The proposal dates back to at least 1980, when Tennessee's Republican Gov. Lamar Alexander reportedly proposed to President Ronald Reagan a Medicaid-for-education "grand swap." Reagan supported the idea, but it never went anywhere. Now a senator, Alexander revived his push in May. And Washington Post columnist Robert Samuelson recently proposed adding transportation funding to the mix.

"Slightly modified, the switch still works," he wrote. "In 2012, states will spend about $200 billion on Medicaid. Against that, federal aid to states for schools and training totals $105 billion and construction grants (mos

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July 9, 2012 08:30 AM

After months of congressional wrangling, President Obama signed the $105 billion compromise transportation bill on Friday. And while the road to reauthorization was long and winding, there was one provision that was never really at risk. It was in the Senate bill and some form would have made it into the House version, too. It extends loan financing for infrastructure projects and was championed by Los Angeles Mayor Antonio Villaraigosa and Sen. Barbara Boxer, D-Calif., who both pushed for the provision and was a key architect of the bill.

The measure--America Fast Forward--expands the Transportation Infrastructure Finance and Innovation Act funding from $122 million a year to $750 million in fiscal year 2013 and $1 billion in fiscal year 2014. That's more than double the amount proposed by the Bipartisan Policy Center last year. It's been touted as letting a handful of major projects move forward, including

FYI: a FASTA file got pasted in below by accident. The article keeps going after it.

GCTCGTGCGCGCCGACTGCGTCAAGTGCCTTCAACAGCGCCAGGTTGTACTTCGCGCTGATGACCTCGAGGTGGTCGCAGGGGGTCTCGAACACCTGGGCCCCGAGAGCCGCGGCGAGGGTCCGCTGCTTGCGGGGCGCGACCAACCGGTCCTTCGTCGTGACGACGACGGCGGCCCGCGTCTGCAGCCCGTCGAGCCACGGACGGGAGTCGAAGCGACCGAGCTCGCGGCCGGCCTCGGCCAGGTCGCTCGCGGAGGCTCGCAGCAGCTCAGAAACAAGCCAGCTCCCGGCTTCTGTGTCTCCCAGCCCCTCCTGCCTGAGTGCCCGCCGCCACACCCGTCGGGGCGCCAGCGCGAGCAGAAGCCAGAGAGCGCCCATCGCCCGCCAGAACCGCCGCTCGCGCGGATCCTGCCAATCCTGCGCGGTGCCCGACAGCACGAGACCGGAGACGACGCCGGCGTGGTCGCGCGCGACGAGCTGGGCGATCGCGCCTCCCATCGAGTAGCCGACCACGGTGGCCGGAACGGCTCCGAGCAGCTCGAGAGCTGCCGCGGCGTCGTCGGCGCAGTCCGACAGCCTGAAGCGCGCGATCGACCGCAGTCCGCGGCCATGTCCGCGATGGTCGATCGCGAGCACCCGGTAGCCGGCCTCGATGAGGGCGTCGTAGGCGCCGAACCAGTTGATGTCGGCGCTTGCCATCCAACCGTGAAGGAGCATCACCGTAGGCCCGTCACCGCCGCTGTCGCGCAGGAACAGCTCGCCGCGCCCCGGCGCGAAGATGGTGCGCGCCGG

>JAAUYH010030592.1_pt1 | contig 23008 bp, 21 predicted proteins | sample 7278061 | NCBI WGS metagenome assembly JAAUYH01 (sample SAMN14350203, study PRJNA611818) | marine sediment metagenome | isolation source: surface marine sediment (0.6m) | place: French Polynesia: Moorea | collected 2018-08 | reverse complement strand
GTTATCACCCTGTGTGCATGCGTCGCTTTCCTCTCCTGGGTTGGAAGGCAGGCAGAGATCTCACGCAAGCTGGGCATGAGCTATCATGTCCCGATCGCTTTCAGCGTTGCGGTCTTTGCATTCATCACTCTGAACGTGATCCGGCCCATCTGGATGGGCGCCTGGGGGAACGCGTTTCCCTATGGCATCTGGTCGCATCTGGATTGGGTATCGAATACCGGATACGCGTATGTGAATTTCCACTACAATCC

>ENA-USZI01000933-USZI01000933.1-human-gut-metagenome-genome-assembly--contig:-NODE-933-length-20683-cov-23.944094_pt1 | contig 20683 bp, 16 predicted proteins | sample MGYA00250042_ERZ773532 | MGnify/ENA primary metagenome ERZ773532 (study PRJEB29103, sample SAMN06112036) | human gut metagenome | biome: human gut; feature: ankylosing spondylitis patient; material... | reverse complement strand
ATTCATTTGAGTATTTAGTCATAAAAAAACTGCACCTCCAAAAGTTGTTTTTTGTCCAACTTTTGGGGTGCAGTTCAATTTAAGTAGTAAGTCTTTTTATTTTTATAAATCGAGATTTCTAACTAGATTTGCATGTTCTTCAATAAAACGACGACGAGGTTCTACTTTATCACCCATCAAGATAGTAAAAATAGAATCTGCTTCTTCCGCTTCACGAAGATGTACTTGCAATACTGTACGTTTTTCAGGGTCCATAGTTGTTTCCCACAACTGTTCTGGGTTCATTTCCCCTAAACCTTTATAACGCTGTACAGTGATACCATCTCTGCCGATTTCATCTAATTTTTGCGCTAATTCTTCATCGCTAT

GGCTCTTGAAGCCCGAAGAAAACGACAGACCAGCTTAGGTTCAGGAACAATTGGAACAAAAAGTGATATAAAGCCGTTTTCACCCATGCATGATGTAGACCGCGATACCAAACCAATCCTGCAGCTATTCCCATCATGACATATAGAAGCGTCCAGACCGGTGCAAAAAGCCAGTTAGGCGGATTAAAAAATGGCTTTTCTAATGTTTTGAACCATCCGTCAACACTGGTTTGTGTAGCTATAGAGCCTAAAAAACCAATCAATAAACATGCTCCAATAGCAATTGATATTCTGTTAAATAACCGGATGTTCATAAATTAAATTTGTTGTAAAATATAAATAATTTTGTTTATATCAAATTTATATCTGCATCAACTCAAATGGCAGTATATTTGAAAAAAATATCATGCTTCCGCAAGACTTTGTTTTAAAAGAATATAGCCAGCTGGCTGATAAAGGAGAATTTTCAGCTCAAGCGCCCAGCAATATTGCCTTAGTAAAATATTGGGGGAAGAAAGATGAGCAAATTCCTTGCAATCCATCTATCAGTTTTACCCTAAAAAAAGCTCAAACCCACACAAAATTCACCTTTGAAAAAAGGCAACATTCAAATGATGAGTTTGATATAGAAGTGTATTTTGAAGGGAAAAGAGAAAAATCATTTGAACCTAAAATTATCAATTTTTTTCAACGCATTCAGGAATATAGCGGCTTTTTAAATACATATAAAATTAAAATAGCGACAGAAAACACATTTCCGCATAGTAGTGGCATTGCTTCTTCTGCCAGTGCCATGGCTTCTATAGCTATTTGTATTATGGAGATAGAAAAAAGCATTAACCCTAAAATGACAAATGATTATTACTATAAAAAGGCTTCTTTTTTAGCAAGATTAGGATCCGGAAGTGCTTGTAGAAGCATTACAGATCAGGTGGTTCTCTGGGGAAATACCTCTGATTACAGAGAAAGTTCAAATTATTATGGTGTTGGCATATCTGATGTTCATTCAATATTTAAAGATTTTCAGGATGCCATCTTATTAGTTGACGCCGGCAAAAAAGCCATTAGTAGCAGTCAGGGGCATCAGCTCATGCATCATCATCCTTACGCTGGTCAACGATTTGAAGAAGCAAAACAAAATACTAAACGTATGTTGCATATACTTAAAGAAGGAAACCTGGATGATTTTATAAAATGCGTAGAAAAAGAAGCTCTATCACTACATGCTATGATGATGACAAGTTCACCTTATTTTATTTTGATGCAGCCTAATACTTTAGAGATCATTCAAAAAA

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July 2, 2012 08:30 AM

They finally did it. In an 11th-hour turnaround, Congress passed a compromise transportation reauthorization (including a student loan interest rate extension and flood insurance reauthorization).

The 599-page bill reduces the number of highway programs by two thirds. The controversial coal ash and Keystone XL provisions House Republicans pushed for were dropped, but the streamlining provisions they wanted made it in, including exempting from environmental review certain emergency infrastructure replacements and programs that receive less than $5 million in federal funds. The cuts aren't as deep as many conservatives wanted and the concessions went too far for some Democrats.